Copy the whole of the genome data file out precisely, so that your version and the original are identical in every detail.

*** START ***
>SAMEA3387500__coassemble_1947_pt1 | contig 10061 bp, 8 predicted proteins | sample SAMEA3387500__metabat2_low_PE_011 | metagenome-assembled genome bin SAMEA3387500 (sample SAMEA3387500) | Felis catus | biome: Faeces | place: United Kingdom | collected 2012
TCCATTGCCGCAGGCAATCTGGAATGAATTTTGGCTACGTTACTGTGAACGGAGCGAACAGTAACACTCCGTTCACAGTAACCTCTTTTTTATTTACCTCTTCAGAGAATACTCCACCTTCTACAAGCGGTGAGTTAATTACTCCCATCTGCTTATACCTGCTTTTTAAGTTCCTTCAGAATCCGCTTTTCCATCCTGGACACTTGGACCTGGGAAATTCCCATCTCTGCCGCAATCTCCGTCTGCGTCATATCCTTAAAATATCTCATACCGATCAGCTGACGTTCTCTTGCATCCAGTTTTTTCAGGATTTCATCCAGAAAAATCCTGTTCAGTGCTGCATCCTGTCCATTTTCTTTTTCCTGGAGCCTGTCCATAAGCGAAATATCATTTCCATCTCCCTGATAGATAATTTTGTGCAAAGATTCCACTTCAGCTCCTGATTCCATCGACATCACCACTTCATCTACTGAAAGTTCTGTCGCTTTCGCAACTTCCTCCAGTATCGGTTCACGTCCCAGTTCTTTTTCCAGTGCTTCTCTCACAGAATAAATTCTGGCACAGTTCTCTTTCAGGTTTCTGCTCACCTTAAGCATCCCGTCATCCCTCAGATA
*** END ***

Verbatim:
>SAMEA3387500__coassemble_1947_pt1 | contig 10061 bp, 8 predicted proteins | sample SAMEA3387500__metabat2_low_PE_011 | metagenome-assembled genome bin SAMEA3387500 (sample SAMEA3387500) | Felis catus | biome: Faeces | place: United Kingdom | collected 2012
TCCATTGCCGCAGGCAATCTGGAATGAATTTTGGCTACGTTACTGTGAACGGAGCGAACAGTAACACTCCGTTCACAGTAACCTCTTTTTTATTTACCTCTTCAGAGAATACTCCACCTTCTACAAGCGGTGAGTTAATTACTCCCATCTGCTTATACCTGCTTTTTAAGTTCCTTCAGAATCCGCTTTTCCATCCTGGACACTTGGACCTGGGAAATTCCCATCTCTGCCGCAATCTCCGTCTGCGTCATATCCTTAAAATATCTCATACCGATCAGCTGACGTTCTCTTGCATCCAGTTTTTTCAGGATTTCATCCAGAAAAATCCTGTTCAGTGCTGCATCCTGTCCATTTTCTTTTTCCTGGAGCCTGTCCATAAGCGAAATATCATTTCCATCTCCCTGATAGATAATTTTGTGCAAAGATTCCACTTCAGCTCCTGATTCCATCGACATCACCACTTCATCTACTGAAAGTTCTGTCGCTTTCGCAACTTCCTCCAGTATCGGTTCACGTCCCAGTTCTTTTTCCAGTGCTTCTCTCACAGAATAAATTCTGGCACAGTTCTCTTTCAGGTTTCTGCTCACCTTAAGCATCCCGTCATCCCTCAGATA